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Another impressive model is the Teacher Advancement Program, or TAP, created by the Milken Family Foundation in 1999 and now in place in 180 schools in 14 states and Washington. TAP is more than a merit-pay program. At TAP schools, some of which are unionized, raises are based on the teachers' performancewhich is measured by a combination of structured observations made four to six times a year and student test results, using a Sanders-style value-added formula. The best TAP teachers can climb the professional ladder in three ways: remaining in the classroom but becoming a mentor to others; leaving one's own classroom to become a full-time teacher of teachers, or master teacher; or taking the traditional route into administration.
The element of TAP that gets the most praise from teachers is its rigorous approach to helping them build and refine their skills and learn from one another. To do this, TAP teachers meet in small groups led by a master teacher for one to two hours a week, generally during the school day. That degree of supervision can be a tough sell to veteran teachers. "I hated it tooth and nail," says Cathy Dailey, who has been teaching science at Bell Street Middle School in Clinton, S.C., for 21 years. "All of a sudden I had to articulate my goals and know that someone was going to come in and watch me." Dailey particularly disliked being forced to reflect in writing on how well her lessons went. "I'd rather you beat me with a stick!" she says. But six years after TAP was introduced, Dailey admits that it has made her more versatile and effective. "I wouldn't be nearly the teacher I am today if it weren't for the big T-A-P," she says. "I do many more labs and more hands-on lessons. I'm always looking for new ideas on the Internet." She even likes writing the reflections. "You really evaluate what you did and how effective you were," she says. "Sometimes I give myself a pat on the back, and sometimes I think, Oh, boy, you've got to change that."
Since Bell Street Middle School adopted TAP in 2001, it has doubled the percentage of students scoring at an advanced level in math and reading and reduced the percentage scoring "below basic" in math 46%. Meanwhile, teacher turnover has fallen from a disastrous 32% a year to less than 10%. Jason Culbertson, who heads TAP in South Carolina, says such improvements in student achievement, quality of teaching and teacher morale are typical. A recent analysis involving 610 TAP teachers in six states, conducted by the National Institute for Excellence in Teaching, the nonprofit that runs TAP, found that 38% of TAP teachers produced above-average gains in student achievement in a single year, vs. 26% of teachers in a control group.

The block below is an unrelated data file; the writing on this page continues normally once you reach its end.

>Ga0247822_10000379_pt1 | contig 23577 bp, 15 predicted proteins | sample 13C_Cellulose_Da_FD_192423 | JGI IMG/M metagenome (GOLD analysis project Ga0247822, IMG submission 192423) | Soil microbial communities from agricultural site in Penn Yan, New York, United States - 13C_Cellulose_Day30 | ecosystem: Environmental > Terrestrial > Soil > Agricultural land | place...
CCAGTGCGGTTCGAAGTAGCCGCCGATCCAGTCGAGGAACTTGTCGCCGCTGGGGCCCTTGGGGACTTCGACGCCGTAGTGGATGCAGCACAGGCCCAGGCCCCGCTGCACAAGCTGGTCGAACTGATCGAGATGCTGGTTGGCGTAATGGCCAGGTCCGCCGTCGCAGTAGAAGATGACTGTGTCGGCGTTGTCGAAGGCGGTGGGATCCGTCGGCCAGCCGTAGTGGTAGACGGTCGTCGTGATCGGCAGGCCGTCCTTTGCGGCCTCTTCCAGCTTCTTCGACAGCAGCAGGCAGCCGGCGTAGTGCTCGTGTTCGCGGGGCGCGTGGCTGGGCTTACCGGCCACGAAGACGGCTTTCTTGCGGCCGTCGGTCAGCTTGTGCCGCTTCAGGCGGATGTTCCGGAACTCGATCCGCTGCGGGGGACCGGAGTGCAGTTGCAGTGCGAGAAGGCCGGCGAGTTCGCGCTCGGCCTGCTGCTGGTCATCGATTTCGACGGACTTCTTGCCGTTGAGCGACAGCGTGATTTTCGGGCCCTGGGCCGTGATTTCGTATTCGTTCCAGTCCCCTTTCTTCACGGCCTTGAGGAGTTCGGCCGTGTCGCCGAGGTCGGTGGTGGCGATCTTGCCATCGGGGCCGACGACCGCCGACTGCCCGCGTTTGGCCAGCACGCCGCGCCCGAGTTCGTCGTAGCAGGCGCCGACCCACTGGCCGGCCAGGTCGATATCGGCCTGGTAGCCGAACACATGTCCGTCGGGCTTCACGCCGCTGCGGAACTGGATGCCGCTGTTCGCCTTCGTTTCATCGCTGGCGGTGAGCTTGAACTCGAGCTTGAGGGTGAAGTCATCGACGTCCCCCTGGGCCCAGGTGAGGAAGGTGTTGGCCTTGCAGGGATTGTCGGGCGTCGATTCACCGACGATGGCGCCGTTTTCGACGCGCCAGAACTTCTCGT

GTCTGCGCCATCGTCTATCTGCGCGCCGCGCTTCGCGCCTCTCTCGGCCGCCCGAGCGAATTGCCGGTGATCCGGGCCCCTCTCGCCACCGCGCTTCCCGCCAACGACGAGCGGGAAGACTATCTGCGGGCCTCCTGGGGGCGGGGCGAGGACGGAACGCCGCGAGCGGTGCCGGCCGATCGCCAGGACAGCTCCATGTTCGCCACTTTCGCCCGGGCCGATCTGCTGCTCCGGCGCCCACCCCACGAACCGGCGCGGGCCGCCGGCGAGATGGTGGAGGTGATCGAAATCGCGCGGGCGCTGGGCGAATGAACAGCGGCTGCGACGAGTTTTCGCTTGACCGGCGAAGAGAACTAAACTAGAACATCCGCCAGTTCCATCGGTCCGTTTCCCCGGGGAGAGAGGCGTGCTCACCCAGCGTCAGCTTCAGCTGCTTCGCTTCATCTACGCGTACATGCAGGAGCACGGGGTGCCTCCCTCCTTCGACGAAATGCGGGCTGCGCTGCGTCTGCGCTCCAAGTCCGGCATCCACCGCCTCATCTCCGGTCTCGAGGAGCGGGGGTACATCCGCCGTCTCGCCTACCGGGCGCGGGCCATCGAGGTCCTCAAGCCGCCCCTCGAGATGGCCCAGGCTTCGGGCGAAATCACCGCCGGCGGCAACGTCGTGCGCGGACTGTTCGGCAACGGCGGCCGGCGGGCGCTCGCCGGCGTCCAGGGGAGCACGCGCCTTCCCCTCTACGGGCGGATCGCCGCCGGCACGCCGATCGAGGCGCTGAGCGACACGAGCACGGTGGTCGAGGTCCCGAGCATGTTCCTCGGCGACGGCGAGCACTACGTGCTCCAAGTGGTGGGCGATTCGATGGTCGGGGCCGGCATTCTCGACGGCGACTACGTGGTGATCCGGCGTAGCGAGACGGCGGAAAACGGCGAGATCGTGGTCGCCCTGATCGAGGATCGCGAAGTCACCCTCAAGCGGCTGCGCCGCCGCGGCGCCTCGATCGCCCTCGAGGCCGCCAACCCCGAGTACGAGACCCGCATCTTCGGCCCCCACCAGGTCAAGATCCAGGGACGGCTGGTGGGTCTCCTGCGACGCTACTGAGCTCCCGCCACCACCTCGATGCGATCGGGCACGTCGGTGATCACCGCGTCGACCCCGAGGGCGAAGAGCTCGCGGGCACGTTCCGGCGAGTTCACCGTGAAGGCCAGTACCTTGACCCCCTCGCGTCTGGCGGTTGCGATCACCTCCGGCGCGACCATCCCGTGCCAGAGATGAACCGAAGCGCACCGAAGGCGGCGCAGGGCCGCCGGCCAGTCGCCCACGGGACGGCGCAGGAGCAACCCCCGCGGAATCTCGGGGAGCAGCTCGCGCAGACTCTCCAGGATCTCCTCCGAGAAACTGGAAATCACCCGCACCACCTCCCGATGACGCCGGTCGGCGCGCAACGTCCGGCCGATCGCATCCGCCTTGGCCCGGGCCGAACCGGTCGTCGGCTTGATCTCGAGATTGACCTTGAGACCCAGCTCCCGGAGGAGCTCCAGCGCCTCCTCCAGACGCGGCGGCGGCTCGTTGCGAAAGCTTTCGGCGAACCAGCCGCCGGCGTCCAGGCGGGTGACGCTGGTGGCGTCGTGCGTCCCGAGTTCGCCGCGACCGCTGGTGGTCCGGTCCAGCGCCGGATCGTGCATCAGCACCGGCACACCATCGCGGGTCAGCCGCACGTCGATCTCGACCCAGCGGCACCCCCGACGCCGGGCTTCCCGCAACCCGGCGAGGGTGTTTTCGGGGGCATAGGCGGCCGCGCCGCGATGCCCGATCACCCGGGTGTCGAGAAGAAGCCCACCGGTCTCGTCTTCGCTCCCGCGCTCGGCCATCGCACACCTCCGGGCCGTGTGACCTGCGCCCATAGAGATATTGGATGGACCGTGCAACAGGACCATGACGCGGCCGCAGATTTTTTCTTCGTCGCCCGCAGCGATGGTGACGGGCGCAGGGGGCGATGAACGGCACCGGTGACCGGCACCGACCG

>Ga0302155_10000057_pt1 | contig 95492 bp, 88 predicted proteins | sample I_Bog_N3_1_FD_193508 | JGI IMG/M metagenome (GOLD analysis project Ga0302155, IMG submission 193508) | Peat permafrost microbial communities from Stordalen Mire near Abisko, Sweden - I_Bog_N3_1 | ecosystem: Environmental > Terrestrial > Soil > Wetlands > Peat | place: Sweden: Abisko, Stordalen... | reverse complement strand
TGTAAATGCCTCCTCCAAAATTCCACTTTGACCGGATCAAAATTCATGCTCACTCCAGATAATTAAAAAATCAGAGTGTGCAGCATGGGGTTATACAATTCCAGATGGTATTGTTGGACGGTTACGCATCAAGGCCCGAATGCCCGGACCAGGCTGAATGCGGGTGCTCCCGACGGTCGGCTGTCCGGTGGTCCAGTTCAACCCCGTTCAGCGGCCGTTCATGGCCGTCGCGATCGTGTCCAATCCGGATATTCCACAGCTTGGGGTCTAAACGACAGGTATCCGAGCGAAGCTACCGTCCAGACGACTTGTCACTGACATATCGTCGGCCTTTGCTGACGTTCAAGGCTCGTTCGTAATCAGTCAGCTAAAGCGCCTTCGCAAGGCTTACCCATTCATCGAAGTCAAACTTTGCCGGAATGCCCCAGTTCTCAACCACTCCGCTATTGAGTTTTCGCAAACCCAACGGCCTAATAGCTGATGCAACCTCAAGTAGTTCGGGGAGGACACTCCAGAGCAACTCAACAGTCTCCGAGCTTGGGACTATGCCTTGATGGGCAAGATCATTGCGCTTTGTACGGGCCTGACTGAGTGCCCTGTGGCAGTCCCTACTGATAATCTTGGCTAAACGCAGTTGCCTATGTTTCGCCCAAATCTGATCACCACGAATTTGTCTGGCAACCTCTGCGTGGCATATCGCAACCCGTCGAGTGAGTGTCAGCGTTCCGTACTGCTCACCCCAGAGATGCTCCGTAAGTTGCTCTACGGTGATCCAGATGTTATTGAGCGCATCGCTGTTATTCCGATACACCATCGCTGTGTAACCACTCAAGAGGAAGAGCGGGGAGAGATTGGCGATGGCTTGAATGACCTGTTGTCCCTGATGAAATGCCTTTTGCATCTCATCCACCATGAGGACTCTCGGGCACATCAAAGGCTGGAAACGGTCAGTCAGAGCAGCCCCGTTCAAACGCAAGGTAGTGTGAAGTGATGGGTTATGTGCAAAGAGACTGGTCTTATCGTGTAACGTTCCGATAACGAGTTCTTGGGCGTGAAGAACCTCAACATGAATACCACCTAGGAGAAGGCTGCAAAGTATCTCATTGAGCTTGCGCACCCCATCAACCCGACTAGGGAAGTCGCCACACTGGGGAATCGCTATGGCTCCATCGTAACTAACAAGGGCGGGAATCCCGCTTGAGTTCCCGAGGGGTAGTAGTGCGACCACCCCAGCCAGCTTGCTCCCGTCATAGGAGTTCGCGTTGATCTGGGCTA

This school year South Carolina extended the program from 18 schools to 43, including all 10 schools in rural, impoverished Marlboro County, where 20% of teachers are not even certified. The challenge is funding, says Culbertson. South Carolina's TAP schools draw on a variety of federal, state and foundation funds to pay for stipends of $10,000 for master teachers and $5,000 for mentors and bonuses that range from $350 to $9,500. Culbertson is always looking for ways to attract more talent. His latest project: refurbishing an old Marlboro County mansion as an almost rent-free home for top teachers. "I treat the job more like a crusade," says the 28-year-old former social-studies teacher. "My goal is systematic change across the state."
It's a good goal for an entire nation in need of better-quality teaching. As U.S. school districts embark on hundreds of separate experiments involving merit pay, some lessons seem clear. If the country wants to pay teachers like professionalsaccording to their performance, rather than like factory workers logging time on the jobit has to provide them with other professional opportunities, like the chance to grow in the job, learn from the best of their peers, show leadership and have a voice in decision-making, including how their work is judged. Making such changes would require a serious investment by school districts and their taxpayers. But it would reinvigorate a noble profession.
With reporting by Rita Healy/Denver, Hilary Hylton/Houston and Kathie Klarreich/Miami